NIACIN SUSTAINED RELEASE
Action And Clinical Pharmacology: Nicotinic acid, when released, is readily absorbed from the gastrointestinal tract following oral administration and widely distributed in the body fluids and tissues, even in the breast milk. The main route of metabolism in the liver is conversion first to nicotinamide then to N-methyl nicotinamide, the 2-pyridone and 4-pyridone derivatives and nicotinuric acid formed which are excreted in the urine. Small amounts of nicotinic acid and nicotinamide are excreted unchanged in the urine following therapeutic doses; however, the amount excreted unchanged is increased with larger doses.
Both nicotinic acid and nicotinamide have vitamin activity but only nicotinic acid induces vasodilation resulting in flushing, a sensatiokn of heat, faintness and a pounding of the head. This vasodilation occurs within 20 minutes of oral administration and persists for about 20 to 60 minutes. Tolerance usually develops after 2 weeks of treatment. Sustained release niacin tablets induce less vasodilation than unmodified-release forms.
Nicotinic acid is converted to nicotinamide which is a constituent of nicotinamide adenine dinucleotide (NAD) and nicotinamide adenine dinucleotide phosphate (NADP) which are co-enzymes involved in glycogenolysis, lipid metabolism and tissue respiration for electron transfer reactions. Deficiency results in pellagra, characterized by skin lesions, gastrointestinal, neurological and mental distrubances. Hence use as prophylactic and therapeutic vitamin.
Nicotinic acid also lowers both total serum cholesterol and triglyceride concentrations probably by reducing the synthesis of very low-density lipoprotein (VLDL) and low-density lipoprotein (LDL). It also elevates the high-density lipoprotein cholesterol (HDL). This effect on the plasma lipids occurs at daily dosages exceeding 1 g.
Niacin may also increase gastric motility and acid secretion via the release of histamine, therein may aggravate or initiate peptic ulcer. High dosages of niacin may decrease uric acid excretion or impair glucose tolerance thereby precipitating a bout of gout or hypoglycemia. Postural hypotension may occur in patients already hypotensive due to the additional vasodilative effect.
Indications And Clinical Uses: For the prophylaxis and treatment of vitamin B3 deficiency states such as pellagra; and supplementation due to increased requirements in conditions such as diabetes mellitus; malignancy; inborn errors of metabolism (Hartup disease); malabsorption syndromes associated with pancreatic insufficiency; diseases of the small intestines (e.g. celiac and tropical sprue); hyperthyroidism and others.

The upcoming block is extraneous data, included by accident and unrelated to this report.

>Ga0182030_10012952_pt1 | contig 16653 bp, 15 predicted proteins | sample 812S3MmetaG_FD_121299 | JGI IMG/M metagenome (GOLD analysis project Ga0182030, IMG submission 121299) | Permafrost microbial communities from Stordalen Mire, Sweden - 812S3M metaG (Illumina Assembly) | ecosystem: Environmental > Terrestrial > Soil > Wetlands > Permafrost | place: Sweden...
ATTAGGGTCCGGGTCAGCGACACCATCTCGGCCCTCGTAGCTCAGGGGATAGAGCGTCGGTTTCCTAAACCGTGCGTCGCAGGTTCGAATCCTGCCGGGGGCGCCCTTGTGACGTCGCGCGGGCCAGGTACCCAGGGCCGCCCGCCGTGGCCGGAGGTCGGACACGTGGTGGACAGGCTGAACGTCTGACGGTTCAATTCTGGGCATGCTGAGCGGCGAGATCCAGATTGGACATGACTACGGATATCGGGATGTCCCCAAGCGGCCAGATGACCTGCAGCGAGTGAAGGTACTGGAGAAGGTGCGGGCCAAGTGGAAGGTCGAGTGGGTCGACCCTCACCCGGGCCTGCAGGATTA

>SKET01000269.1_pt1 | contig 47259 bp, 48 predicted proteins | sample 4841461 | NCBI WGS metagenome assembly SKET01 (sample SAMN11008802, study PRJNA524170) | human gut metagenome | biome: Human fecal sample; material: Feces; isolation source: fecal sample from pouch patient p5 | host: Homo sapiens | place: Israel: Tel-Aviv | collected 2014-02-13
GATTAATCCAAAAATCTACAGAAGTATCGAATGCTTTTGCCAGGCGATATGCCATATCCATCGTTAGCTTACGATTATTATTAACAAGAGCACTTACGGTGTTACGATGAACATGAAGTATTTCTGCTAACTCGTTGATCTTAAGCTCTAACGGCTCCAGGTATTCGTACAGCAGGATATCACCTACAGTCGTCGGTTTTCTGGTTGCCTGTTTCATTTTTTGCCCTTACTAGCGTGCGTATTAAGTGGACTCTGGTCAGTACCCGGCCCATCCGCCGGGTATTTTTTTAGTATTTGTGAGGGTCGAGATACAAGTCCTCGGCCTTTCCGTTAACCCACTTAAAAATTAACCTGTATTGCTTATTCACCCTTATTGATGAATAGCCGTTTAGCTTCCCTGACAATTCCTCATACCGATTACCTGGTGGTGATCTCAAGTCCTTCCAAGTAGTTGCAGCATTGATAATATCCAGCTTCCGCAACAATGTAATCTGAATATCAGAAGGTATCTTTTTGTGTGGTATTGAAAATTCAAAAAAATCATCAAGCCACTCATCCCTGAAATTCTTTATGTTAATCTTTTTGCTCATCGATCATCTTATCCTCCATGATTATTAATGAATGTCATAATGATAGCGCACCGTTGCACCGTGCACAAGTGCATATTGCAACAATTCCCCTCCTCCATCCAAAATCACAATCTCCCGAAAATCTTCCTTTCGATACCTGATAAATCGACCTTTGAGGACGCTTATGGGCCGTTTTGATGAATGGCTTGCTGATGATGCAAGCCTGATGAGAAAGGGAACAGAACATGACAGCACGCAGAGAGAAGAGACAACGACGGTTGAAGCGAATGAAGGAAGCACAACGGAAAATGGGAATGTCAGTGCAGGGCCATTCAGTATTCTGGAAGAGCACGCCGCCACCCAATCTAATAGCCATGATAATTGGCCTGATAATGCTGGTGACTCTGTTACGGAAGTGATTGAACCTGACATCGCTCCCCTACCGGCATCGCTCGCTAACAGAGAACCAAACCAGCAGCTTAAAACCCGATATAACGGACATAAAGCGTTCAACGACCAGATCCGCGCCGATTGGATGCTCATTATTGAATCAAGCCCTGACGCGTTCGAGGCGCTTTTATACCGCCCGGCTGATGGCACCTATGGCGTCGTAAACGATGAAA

Niacin has also been used in the treatment of primary hyperlipidemia (Type IIa & b, III, IV or V hyperlipoproteinemia) as a drug of first choice for initiating therapy to redule LDL-cholesterol concentrations and triglycerides and to increase HDL-cholesterol concentrations. Slow release niacin has particularly been used where it was desirable to minimize flushing and associated symptoms which occur at initiation of therapy; but therapy must be carefully monitored by a physician particularly for liver enzymes.
Contra-Indications: Contraindication is not absolute but careful risk-benefit consideration must be given when treating patients with a history of gout, diabetes mellitus, peptic ulcer, liver dysfunction, sever hypotension or arterial bleeding or hemorrhage. Not recommended for persons hypersensitive to niacin and children below the age of 12.
Precautions: Pregnancy, Lactation, Children and Geriatrics: Problems during pregnancy and breastfeeding, when treating pediatrics and geriatrics have not been well documented; therefore, appropriate monitoring should be observed particularly during initiation of therapy.
Isoniazid may cause deficiency by inhibiting niacin incorporation into nicotinamide adenine dinucleotide (NAD). Also chenodiol’s effect may be reduced because of the resulting increase in cholesterol in the bile.
Urinary catecholamine concentration measurements by fluorimetric methods may be falsely elevated by niacin, while a positive urine glucose determination using Benedict’s reagent (cupric sulfate) may be falsely produced by niacin.
All subjects should be monitored for liver function during niacin therapy.
Adverse Reactions: Water soluble vitamins seldom cause toxicity in persons with normal renal function. However, flushing or redness of the skin, especially on face and neck; feeling of warmth, headache or an allergic reaction may occur but usually subside in 2 weeks.
At higher doses, diarrhea, dizziness or faintness, dryness of skin or eyes; nausea or vomiting; aggravation of peptic ulcer causing stomach pain; pruritus; hyperglycemia; hyperuricemia; cardiac arrhythmias and hepatotoxicity are more likely to occur.
Dosage And Administration: Vitamin: Use up to 500 mg a day taken with milk or meals. Swallow whole without crushing or chewing but tablet may be broken in half if a smaller dose is desired.
Antihyperlipidemic: 1 g 2 or 3 times a day, the dosage being increased in increments of 500 mg a day every 2 to 4 weeks as needed and tolerated. Maintenance dosages range from 1 to 2 g 2 or 3 times a day to a maximum of 6 g a day. Tablets may be broken but not crushed or chewed before swallowing. Flushing may be reduced by taking a 325 mg ASA tablet, 1 hour prior to the niacin tablet.
Availability And Storage: Each elongated, oval, sustained release tablet contains: nicotinic acid (niacin) 500 mg. Nonmedicinal ingredients: carnauba wax, glyceryl behenate and magnesium stearate. Bottles of 100.
NIACIN SUSTAINED RELEASE Stanley Nicotinic Acid Vitamin